Updated at 21:23 ET
The future of Uber's self-driving car program is unlikely to exist in California, at least for now.
The company announced that it would not renew Uber's approval by the State Motor Vehicle Ministry to test a fleet of autonomously-driving cars on California's roads after last week's fatal accident in Tempe, Ariz.
"We did not opt for a California DMV permit again, understanding that our self-driving vehicles would not operate on public roads in the immediate future," said spokesman The Verge.
Uber has voluntarily discontinued all of its self-driving programs in cities across the country . California DMV's current approval expires on March 31
The DMV will soon start examining approval applications for companies interested in launching self-piloted autotests, although the likelihood of approval seems low.
"The DMV may begin issuing driverless test and / or operating permits on April 2, but that does not mean a manufacturer will meet or approve the requirements," said DMV spokesman The Verge. Also on Tuesday announced the chip maker Nvidia Corp., that he will suspend the self-driving tests temporarily, spokesman Hector Marinez told NPR.
The company supplies the Uber Autonomous Cars chips and operates five test cars in California and New Jersey.
"Although we have independently developed our self-propelled technology as good engineering practice, we will be waiting to learn from Uber's incident and the entire industry will learn from this incident," Marinez said.
The change in Uber's strategy follows a decision taken hours earlier by Arizona Governor Doug Ducey to suspend the tests in that state where the fatal accident happened.
The crash that occurred late at night in the suburb of Tempe, Phoenix, killed 49-year-old Elaine Herzberg as she rode her bike over a dimly-lit city street.
In a letter to Uber CEO Dara Khosrowshahi, Ducey called the incident an "unquestionable failure" to meet public safety expectations.
The local police chief called the incident "inevitable," but sentiment changed rapidly after the video of the crash was released. The video, which shows inside and outside views of the Uber vehicle, shows the driver of the car looking away from the road when suddenly a pedestrian enters the headlights.
The governor cited the video on Monday in both letter and tweets about the crash.
"I found the video disturbing and alarming, and it raises many questions about Uber's ability to test further in Arizona," Ducey wrote in the letter.
He confirmed ongoing investigations by the National Transportation Safety Board and the National Highway Traffic Safety Administration, but said Arizona "must act now."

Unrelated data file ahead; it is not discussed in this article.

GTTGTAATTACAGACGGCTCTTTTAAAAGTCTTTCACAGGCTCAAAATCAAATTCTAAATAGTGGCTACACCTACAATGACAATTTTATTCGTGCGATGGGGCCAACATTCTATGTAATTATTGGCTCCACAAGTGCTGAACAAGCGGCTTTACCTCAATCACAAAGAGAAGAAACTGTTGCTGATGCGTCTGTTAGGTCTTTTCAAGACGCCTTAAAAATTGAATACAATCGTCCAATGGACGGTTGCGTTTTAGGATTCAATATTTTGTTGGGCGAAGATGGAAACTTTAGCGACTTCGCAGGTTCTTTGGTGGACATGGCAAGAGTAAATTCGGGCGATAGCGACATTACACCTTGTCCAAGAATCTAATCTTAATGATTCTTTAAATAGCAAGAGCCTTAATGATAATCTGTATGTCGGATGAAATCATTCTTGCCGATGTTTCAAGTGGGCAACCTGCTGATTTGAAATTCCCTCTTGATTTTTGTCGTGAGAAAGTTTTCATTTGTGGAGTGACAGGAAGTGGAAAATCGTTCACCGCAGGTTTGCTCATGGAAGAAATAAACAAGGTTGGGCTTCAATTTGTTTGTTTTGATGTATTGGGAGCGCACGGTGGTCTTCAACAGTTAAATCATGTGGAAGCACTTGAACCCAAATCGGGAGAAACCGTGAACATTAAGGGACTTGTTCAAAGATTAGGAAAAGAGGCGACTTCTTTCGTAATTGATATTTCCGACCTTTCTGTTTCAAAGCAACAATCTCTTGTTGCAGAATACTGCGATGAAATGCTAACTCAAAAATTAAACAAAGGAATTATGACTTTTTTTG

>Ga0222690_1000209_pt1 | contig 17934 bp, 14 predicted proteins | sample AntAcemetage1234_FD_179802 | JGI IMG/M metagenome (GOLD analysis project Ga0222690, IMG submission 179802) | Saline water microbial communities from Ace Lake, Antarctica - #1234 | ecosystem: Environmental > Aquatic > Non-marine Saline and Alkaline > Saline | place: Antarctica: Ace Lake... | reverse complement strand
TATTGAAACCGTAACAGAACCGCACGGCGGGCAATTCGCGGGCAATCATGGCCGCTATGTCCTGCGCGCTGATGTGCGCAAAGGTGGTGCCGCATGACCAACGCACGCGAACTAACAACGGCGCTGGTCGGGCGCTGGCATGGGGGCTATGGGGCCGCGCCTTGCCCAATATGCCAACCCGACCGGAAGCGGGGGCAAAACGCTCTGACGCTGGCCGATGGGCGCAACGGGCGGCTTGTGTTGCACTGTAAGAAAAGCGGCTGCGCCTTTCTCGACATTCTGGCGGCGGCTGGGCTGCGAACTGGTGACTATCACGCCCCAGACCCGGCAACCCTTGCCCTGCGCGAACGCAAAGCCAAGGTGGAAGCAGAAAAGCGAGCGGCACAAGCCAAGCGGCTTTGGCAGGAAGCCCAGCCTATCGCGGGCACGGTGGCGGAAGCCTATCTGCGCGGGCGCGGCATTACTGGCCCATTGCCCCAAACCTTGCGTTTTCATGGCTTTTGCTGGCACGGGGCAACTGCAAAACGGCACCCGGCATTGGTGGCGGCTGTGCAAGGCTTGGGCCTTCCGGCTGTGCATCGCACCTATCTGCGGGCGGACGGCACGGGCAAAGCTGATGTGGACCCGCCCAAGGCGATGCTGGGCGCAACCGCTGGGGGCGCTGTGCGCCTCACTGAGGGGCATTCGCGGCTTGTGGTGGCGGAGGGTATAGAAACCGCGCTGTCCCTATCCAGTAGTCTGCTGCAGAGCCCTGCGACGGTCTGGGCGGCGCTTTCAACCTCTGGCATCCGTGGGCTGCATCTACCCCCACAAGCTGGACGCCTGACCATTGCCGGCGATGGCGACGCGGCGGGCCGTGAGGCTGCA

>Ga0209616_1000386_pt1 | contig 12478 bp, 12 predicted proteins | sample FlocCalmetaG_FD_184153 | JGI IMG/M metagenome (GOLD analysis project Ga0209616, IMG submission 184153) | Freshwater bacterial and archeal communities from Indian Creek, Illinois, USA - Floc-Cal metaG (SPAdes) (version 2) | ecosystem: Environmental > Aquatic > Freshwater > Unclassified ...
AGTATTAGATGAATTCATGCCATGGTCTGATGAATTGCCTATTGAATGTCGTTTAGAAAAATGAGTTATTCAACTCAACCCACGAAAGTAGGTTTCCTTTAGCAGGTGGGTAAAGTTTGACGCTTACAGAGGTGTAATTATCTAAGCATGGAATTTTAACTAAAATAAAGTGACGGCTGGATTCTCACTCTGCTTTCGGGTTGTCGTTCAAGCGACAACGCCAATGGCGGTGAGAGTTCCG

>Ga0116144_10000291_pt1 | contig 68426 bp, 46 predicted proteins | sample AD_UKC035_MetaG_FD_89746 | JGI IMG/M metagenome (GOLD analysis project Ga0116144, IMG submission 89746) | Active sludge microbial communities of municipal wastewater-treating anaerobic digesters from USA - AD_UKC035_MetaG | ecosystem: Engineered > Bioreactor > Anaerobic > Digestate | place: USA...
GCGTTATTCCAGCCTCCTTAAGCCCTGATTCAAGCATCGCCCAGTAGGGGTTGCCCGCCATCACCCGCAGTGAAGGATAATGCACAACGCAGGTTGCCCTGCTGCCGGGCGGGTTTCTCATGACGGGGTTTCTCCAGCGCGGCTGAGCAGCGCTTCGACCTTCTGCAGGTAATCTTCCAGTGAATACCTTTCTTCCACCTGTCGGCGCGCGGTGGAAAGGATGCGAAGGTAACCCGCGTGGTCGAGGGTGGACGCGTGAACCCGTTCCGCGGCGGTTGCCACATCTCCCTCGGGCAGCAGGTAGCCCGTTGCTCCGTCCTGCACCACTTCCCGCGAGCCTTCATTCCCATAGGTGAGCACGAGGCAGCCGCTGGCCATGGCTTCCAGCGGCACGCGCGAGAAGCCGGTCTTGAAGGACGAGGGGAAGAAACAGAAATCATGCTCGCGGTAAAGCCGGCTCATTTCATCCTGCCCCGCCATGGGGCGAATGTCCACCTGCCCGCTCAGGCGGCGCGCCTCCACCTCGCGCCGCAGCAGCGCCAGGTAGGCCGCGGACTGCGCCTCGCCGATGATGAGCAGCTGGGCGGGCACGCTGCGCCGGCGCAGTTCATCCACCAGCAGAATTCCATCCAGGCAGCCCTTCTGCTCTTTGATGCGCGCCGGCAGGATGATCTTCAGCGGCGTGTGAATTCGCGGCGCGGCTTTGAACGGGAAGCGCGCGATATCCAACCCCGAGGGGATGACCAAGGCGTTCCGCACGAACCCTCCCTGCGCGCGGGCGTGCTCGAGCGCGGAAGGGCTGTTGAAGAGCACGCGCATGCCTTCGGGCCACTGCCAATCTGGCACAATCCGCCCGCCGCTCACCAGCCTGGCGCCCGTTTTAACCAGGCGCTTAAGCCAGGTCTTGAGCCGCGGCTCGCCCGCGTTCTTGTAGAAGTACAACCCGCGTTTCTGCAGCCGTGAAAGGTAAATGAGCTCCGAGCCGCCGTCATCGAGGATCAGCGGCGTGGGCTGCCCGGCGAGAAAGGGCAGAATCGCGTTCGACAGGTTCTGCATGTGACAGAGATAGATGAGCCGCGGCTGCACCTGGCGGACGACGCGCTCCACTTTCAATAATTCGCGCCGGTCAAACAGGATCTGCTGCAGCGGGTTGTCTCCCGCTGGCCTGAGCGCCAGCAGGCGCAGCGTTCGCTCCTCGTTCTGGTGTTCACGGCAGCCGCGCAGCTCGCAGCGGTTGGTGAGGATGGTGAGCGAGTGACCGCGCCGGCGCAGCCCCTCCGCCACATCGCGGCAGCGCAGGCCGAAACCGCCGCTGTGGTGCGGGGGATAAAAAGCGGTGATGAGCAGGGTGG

I was personally very freed by the Video Tempe Police. I know that others were too. Resolves questions that need to be answered. 2 federal investigations will help. These are independent and are managed by experts. I want to see the facts. 1/4
– Doug Ducey (@dougducey) March 27, 2018
It is unclear how exactly the Uber suspension will be enforced. Unlike California, Arizona has no approval system for autonomous vehicles. A business statement signed by Ducey earlier this month only requires testers to submit a statement to state regulators certifying the safety of their vehicles. However, the order stated that "nothing in this order justifies the right to operate an autonomous vehicle in Arizona".
According to a State Department of Transportation spokesman, the suspension is only for Uber. Arizona will continue to allow other companies to test autonomous vehicles
Nonetheless, the announcement is a quick reversal for a state previously referred to as the "Wild West" of self-driving cars. In 2016, Ducey welcomed Uber with "open arms and wide open roads" as the company sought alternatives to California's regulatory environment.
According to Uber, Uber will continue to cooperate with the investigators. A company spokesperson told NPR that federal researchers have the vehicle, along with data from its onboard cameras and sensors. The spokesman said Uber took "proactive" steps in post-crash testing, not just in Arizona, but in all the other test cities – Pittsburgh, San Francisco and Toronto.
But the accident comes another controversy for a company to position itself for a public stock offering. Last year, Uber has been led by a leadership crisis, a massive data breach, a sexual harassment scandal, and a high-profile lawsuit that has resulted in substantial concessions to its competitor Google subsidiary Waymo.
In a separate incident, the National Transportation Safety Board instituted an investigation into the fatal accident of a Tesla car on Tuesday equipped with a self-propelled system. The vehicle hit a highway barrier, caught fire and was later hit by another in northern California.
The Mercury News reports that the driver died in a hospital on Friday, the day of the accident.
It is unclear whether the Autopilot Autopilot controls the vehicle.